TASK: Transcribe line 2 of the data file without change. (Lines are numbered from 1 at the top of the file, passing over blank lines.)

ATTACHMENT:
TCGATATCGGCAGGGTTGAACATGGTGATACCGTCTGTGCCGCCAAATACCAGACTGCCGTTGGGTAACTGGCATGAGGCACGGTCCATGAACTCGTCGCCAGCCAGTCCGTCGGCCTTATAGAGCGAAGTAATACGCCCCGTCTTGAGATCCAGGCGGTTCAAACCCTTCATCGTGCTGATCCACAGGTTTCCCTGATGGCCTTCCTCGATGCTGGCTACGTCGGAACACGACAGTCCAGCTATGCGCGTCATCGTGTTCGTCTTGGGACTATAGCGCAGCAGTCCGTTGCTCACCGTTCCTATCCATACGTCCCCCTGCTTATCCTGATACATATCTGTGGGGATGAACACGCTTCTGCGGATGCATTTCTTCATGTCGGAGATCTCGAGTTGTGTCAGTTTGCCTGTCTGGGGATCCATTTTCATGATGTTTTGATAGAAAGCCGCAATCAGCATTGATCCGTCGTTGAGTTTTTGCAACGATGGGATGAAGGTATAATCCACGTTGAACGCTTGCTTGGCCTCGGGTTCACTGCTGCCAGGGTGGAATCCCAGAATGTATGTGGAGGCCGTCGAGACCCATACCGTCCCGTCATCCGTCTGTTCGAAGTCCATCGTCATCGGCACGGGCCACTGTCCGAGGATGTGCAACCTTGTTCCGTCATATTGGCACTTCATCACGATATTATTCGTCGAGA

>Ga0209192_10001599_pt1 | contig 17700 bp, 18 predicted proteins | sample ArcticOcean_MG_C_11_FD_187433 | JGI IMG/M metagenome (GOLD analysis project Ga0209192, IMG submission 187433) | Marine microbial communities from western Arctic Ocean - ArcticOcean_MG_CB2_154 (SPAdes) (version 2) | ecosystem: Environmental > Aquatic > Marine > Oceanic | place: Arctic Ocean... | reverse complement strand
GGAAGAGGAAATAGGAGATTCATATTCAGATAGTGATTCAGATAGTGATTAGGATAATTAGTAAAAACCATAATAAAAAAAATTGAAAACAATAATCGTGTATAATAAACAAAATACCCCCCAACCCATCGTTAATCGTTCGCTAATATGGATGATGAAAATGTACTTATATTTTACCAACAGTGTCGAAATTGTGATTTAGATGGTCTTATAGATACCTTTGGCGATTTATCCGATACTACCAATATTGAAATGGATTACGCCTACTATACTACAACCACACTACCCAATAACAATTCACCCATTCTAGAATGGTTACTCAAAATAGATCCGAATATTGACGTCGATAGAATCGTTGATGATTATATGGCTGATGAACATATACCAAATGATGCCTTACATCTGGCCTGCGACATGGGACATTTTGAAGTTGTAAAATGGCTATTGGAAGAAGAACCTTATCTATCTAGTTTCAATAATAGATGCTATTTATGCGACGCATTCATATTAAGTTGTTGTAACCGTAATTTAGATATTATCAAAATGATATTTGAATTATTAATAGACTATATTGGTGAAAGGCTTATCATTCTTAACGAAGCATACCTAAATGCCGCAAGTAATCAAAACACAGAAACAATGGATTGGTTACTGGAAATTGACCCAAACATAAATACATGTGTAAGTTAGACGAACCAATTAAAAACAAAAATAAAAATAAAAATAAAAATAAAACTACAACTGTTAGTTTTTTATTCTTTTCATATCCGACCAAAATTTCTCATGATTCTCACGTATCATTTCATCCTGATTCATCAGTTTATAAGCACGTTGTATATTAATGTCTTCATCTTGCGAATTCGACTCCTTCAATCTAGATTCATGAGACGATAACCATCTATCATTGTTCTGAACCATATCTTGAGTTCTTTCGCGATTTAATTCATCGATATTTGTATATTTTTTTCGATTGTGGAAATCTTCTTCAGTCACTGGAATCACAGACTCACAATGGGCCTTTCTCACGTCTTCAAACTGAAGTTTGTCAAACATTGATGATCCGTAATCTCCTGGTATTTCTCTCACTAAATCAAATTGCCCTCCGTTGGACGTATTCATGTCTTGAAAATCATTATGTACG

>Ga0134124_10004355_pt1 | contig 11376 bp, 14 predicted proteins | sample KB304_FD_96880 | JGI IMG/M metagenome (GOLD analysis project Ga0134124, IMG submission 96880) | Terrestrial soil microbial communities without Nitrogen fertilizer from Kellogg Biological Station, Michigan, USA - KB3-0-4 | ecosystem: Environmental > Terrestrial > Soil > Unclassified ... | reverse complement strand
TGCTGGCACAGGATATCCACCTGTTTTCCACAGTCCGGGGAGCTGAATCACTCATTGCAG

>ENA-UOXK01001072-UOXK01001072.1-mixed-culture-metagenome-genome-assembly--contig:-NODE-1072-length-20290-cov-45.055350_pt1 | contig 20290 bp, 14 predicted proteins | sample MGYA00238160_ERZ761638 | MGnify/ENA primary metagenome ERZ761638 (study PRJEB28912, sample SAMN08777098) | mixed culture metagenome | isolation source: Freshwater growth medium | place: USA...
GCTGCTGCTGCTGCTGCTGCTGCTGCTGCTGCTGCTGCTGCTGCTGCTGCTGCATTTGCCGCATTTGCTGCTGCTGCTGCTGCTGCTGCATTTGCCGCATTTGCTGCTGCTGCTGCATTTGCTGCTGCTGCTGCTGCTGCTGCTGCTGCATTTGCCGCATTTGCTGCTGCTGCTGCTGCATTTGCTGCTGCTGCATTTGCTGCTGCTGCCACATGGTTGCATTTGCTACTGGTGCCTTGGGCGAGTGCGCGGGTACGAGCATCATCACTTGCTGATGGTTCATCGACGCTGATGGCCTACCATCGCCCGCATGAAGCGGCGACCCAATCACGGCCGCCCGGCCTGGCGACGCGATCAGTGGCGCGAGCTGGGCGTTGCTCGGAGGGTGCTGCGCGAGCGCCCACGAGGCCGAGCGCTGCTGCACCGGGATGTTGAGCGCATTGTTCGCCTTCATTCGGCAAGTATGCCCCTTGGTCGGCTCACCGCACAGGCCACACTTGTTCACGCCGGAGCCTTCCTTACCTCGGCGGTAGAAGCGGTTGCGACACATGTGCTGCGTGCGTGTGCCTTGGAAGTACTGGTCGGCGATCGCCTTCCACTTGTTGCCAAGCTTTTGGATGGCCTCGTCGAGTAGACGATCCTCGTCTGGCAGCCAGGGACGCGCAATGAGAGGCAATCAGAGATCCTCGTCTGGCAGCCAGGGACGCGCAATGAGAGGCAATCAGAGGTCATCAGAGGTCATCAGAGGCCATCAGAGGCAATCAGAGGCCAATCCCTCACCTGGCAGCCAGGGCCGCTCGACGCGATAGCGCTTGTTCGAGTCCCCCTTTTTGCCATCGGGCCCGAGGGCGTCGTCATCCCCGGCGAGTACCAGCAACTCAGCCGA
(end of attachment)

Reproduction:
>Ga0209192_10001599_pt1 | contig 17700 bp, 18 predicted proteins | sample ArcticOcean_MG_C_11_FD_187433 | JGI IMG/M metagenome (GOLD analysis project Ga0209192, IMG submission 187433) | Marine microbial communities from western Arctic Ocean - ArcticOcean_MG_CB2_154 (SPAdes) (version 2) | ecosystem: Environmental > Aquatic > Marine > Oceanic | place: Arctic Ocean... | reverse complement strand